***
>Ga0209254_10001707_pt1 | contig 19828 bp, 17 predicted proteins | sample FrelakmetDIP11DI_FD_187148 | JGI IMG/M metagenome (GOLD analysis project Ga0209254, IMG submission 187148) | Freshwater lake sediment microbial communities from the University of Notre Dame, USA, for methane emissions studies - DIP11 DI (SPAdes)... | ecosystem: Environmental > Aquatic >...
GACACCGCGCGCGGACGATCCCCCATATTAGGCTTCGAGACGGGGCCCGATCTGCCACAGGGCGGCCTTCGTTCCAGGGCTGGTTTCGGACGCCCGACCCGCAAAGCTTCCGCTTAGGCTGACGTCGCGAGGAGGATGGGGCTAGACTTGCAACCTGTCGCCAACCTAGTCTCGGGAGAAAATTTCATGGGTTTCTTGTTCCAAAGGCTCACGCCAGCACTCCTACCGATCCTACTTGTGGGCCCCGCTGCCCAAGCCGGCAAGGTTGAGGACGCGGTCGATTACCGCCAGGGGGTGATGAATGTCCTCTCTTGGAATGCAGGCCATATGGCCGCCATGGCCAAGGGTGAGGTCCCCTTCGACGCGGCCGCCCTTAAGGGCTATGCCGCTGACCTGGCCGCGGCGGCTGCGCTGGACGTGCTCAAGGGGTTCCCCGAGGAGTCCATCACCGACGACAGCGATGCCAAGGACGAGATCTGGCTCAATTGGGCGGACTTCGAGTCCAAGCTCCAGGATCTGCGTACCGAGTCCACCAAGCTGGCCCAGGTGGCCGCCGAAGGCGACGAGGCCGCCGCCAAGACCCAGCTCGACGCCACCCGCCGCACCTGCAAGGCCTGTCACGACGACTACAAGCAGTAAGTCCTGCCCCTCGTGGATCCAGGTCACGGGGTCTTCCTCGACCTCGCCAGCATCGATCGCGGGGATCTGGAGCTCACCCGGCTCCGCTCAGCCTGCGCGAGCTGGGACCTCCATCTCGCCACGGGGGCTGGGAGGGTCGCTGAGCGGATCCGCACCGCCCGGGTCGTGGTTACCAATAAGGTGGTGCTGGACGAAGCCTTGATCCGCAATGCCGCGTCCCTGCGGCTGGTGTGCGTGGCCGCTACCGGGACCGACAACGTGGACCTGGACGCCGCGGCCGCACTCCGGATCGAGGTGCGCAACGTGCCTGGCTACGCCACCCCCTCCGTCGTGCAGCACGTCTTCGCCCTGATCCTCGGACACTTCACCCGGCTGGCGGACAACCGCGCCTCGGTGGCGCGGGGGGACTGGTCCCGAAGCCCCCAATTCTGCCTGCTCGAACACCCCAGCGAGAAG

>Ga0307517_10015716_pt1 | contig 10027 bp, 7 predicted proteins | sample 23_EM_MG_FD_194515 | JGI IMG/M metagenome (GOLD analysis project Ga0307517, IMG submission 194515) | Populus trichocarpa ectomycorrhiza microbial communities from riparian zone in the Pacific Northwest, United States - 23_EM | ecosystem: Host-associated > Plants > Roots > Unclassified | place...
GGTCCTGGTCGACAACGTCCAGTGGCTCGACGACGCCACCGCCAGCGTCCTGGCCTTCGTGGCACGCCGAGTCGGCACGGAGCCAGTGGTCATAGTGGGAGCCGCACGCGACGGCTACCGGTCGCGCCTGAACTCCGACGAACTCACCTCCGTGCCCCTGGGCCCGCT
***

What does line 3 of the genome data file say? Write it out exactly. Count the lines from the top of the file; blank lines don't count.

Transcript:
>Ga0307517_10015716_pt1 | contig 10027 bp, 7 predicted proteins | sample 23_EM_MG_FD_194515 | JGI IMG/M metagenome (GOLD analysis project Ga0307517, IMG submission 194515) | Populus trichocarpa ectomycorrhiza microbial communities from riparian zone in the Pacific Northwest, United States - 23_EM | ecosystem: Host-associated > Plants > Roots > Unclassified | place...